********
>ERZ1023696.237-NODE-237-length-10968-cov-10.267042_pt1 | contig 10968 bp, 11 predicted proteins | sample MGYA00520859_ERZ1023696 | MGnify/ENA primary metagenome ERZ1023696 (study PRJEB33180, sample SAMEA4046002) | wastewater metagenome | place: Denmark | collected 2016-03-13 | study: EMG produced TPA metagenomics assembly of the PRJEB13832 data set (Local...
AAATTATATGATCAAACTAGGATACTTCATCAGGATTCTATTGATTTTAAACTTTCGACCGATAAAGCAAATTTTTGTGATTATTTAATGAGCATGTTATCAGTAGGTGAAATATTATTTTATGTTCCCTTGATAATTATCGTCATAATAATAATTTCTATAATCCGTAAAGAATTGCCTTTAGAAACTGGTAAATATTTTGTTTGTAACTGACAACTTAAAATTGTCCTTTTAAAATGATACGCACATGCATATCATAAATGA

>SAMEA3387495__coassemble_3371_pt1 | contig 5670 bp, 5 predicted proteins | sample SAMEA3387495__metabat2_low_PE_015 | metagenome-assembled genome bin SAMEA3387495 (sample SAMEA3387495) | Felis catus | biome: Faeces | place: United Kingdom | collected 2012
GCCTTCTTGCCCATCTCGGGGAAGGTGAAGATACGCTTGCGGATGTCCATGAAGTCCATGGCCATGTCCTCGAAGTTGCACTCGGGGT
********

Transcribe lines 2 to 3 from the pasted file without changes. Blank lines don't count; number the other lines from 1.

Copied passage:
AAATTATATGATCAAACTAGGATACTTCATCAGGATTCTATTGATTTTAAACTTTCGACCGATAAAGCAAATTTTTGTGATTATTTAATGAGCATGTTATCAGTAGGTGAAATATTATTTTATGTTCCCTTGATAATTATCGTCATAATAATAATTTCTATAATCCGTAAAGAATTGCCTTTAGAAACTGGTAAATATTTTGTTTGTAACTGACAACTTAAAATTGTCCTTTTAAAATGATACGCACATGCATATCATAAATGA

>SAMEA3387495__coassemble_3371_pt1 | contig 5670 bp, 5 predicted proteins | sample SAMEA3387495__metabat2_low_PE_015 | metagenome-assembled genome bin SAMEA3387495 (sample SAMEA3387495) | Felis catus | biome: Faeces | place: United Kingdom | collected 2012